Markov Chains and Random walks. Applications to approximation algorithms, distributed algorithms, online and parallel algorithms. Advanced topics in the probabilistic combinatorics and probabilistic algorithms. Random graphs. Spectral Methods. Network algorithms and optimization. Statistical learning. Introduction to varied topics in combinatorial mathematics. In recent years topics have included problems of enumeration, existence, construction, and optimization with regard to finite sets. Recommended preparation: some familiarity with computer programming desirable but not required. Continued development of a topic in combinatorial mathematics.
Topics include problems of enumeration, existence, construction, and optimization with regard to finite sets. Topics from partially ordered sets, Mobius functions, simplicial complexes and shell ability. Enumeration, formal power series and formal languages, generating functions, partitions. Lagrange inversion, exponential structures, combinatorial species. Finite operator methods, q-analogues, Polya theory, Ramsey theory.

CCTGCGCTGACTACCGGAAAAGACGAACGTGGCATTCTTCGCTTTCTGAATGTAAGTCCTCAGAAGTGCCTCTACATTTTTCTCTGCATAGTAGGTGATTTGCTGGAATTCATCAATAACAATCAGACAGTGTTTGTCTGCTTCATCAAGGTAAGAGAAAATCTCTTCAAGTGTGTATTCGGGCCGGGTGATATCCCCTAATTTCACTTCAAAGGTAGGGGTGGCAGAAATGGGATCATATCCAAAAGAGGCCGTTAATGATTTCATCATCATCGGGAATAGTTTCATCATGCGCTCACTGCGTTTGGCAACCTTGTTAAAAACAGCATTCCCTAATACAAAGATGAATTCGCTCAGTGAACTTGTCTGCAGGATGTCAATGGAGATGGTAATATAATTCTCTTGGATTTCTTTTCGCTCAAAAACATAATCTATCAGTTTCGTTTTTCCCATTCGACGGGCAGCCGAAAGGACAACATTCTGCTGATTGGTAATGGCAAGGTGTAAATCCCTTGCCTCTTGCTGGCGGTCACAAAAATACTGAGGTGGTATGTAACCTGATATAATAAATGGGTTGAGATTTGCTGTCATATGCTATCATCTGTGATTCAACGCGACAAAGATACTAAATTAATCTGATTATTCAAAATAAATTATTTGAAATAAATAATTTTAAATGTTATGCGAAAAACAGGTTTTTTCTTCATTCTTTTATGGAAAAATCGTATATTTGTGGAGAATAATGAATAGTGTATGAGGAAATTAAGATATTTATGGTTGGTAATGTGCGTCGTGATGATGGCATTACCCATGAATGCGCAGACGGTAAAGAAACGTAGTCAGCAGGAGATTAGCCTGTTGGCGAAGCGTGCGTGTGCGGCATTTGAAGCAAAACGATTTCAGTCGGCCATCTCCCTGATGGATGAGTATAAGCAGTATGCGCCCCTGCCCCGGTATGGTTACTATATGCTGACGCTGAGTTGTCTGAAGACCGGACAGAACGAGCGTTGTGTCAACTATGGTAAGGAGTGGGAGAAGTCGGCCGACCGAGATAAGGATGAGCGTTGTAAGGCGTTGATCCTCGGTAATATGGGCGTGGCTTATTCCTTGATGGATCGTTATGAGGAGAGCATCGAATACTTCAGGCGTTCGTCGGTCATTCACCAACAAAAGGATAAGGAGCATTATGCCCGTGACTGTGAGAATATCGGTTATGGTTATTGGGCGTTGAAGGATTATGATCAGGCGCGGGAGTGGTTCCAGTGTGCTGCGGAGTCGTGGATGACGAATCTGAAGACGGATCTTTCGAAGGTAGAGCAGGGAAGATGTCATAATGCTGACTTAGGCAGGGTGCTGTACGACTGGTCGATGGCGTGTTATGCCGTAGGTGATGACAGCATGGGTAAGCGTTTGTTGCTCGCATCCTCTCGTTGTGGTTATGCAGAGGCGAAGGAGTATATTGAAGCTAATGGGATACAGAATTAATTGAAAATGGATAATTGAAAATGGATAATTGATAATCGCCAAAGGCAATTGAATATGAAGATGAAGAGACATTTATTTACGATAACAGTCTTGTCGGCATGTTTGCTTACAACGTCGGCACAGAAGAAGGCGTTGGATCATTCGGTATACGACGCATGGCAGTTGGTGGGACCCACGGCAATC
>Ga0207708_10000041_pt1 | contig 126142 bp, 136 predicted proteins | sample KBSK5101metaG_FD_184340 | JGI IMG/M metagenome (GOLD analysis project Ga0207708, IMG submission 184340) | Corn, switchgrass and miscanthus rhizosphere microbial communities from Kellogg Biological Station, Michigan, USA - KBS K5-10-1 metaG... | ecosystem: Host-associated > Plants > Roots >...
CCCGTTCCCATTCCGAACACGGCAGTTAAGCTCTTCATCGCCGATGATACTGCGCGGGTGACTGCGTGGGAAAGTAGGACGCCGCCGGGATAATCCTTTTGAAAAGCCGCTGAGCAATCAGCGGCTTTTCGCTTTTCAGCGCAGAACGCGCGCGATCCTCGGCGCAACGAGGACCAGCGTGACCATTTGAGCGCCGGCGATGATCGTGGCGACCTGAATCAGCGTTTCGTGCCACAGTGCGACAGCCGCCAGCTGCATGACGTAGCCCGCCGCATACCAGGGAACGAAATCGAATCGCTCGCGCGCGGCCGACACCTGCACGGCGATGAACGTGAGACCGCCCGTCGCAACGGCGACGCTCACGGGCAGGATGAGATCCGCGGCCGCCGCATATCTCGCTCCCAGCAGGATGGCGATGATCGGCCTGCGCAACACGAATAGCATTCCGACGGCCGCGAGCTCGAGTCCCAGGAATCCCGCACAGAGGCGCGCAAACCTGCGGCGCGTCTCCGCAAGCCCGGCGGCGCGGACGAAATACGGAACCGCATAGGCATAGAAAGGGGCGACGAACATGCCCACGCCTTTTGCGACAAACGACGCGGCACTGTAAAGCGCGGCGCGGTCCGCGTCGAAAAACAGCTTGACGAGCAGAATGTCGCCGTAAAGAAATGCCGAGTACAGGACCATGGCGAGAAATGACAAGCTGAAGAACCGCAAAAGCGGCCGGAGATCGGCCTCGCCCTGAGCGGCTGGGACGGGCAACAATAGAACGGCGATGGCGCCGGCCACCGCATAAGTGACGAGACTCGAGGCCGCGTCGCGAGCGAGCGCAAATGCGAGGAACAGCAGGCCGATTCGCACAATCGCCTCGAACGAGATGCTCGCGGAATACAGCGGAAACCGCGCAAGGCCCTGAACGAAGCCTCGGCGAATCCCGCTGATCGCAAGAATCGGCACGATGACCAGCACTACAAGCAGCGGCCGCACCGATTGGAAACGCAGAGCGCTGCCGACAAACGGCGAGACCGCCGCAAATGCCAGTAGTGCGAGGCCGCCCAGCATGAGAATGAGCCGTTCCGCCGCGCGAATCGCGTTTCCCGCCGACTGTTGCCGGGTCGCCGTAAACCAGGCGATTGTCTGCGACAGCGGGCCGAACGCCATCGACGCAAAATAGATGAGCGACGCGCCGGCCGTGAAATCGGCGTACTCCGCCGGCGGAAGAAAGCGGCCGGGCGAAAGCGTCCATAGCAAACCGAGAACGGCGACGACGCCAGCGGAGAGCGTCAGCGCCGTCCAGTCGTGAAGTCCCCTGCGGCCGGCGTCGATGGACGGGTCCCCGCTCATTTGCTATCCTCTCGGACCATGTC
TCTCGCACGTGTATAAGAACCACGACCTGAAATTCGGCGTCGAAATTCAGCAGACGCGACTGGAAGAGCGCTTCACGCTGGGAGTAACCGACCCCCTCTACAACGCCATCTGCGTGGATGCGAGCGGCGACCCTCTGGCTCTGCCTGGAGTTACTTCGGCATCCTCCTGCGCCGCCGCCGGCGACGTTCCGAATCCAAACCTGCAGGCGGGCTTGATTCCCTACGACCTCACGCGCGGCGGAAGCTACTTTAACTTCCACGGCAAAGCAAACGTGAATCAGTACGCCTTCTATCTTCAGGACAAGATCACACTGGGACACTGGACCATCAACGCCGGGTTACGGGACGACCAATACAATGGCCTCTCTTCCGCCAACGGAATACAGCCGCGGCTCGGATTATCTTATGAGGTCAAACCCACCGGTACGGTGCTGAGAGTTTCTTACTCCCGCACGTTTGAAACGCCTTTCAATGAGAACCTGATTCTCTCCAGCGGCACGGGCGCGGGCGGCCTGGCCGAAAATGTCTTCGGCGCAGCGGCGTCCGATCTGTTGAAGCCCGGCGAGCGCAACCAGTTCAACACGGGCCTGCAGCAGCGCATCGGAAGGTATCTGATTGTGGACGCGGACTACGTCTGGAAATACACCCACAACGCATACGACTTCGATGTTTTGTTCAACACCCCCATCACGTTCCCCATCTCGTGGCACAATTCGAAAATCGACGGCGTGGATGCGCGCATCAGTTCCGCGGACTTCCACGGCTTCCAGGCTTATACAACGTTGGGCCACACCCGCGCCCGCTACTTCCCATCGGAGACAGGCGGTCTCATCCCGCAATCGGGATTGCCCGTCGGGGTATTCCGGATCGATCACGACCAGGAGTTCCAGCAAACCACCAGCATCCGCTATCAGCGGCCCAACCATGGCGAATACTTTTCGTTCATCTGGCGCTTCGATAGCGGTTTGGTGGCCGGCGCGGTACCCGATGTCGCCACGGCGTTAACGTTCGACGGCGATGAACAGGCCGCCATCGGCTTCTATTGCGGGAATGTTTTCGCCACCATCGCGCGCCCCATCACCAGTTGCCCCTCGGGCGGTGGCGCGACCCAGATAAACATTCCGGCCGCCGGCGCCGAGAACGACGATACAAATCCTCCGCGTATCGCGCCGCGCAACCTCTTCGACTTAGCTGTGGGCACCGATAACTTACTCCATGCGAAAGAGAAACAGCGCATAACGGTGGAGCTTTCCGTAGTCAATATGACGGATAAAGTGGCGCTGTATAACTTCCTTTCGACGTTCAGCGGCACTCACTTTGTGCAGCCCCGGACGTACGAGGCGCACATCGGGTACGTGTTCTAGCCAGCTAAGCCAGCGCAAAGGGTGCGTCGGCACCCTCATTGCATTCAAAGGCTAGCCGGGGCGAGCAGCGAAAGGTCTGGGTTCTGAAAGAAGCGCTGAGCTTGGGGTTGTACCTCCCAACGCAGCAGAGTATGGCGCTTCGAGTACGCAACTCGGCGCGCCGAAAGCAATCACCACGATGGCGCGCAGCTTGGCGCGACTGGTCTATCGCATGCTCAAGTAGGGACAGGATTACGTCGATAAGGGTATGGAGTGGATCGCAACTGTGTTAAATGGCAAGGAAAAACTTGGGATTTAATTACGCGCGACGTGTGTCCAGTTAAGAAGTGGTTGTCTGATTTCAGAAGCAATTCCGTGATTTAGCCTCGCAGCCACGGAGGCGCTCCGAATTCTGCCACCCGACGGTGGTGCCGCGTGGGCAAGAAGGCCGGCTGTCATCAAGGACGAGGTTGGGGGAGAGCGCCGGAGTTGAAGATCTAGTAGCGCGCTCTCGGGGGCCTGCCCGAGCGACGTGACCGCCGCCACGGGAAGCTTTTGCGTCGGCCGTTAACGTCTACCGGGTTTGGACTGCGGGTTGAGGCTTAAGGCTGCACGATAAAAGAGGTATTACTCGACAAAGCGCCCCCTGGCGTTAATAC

Representation theory of the symmetric group, symmetric functions and operations with Schur functions. Introduction to varied topics in mathematical logic. Topics chosen from recursion theory, model theory, and set theory. Discover the best of shopping and entertainment with Amazon Prime. Prime members enjoy FREE Delivery on millions of eligible domestic and international items, in addition to exclusive access to movies, TV shows, and more. Back to top. Get to Know Us. English Choose a language for shopping. Audible Download Audio Books. Alexa Actionable Analytics for the Web.